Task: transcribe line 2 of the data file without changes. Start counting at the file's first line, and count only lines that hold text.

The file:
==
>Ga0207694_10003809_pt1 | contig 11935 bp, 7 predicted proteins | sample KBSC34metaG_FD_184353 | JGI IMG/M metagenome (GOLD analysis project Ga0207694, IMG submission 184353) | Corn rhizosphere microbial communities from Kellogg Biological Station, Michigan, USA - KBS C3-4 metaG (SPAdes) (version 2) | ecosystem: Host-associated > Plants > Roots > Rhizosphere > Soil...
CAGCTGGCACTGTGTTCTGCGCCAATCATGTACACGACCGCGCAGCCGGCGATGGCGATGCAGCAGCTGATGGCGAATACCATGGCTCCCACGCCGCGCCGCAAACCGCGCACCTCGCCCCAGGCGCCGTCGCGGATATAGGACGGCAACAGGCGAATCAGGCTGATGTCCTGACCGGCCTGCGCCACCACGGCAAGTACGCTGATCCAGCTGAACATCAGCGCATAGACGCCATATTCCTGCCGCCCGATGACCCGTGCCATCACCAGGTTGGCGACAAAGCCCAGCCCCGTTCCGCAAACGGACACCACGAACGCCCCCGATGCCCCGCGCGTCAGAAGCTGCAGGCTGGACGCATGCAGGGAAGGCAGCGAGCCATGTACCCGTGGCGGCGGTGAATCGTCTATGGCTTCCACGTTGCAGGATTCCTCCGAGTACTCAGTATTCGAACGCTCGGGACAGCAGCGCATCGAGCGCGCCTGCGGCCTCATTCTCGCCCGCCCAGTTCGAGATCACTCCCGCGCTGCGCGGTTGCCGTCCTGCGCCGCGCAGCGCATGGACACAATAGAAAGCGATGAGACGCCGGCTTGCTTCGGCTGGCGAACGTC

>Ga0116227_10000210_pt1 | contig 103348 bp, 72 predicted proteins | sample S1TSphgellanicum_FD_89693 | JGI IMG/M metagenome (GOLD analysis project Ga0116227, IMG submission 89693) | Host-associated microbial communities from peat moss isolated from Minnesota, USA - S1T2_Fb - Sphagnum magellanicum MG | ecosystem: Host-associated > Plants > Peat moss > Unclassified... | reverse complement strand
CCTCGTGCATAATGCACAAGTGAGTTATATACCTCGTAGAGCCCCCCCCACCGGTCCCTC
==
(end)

CAGCTGGCACTGTGTTCTGCGCCAATCATGTACACGACCGCGCAGCCGGCGATGGCGATGCAGCAGCTGATGGCGAATACCATGGCTCCCACGCCGCGCCGCAAACCGCGCACCTCGCCCCAGGCGCCGTCGCGGATATAGGACGGCAACAGGCGAATCAGGCTGATGTCCTGACCGGCCTGCGCCACCACGGCAAGTACGCTGATCCAGCTGAACATCAGCGCATAGACGCCATATTCCTGCCGCCCGATGACCCGTGCCATCACCAGGTTGGCGACAAAGCCCAGCCCCGTTCCGCAAACGGACACCACGAACGCCCCCGATGCCCCGCGCGTCAGAAGCTGCAGGCTGGACGCATGCAGGGAAGGCAGCGAGCCATGTACCCGTGGCGGCGGTGAATCGTCTATGGCTTCCACGTTGCAGGATTCCTCCGAGTACTCAGTATTCGAACGCTCGGGACAGCAGCGCATCGAGCGCGCCTGCGGCCTCATTCTCGCCCGCCCAGTTCGAGATCACTCCCGCGCTGCGCGGTTGCCGTCCTGCGCCGCGCAGCGCATGGACACAATAGAAAGCGATGAGACGCCGGCTTGCTTCGGCTGGCGAACGTC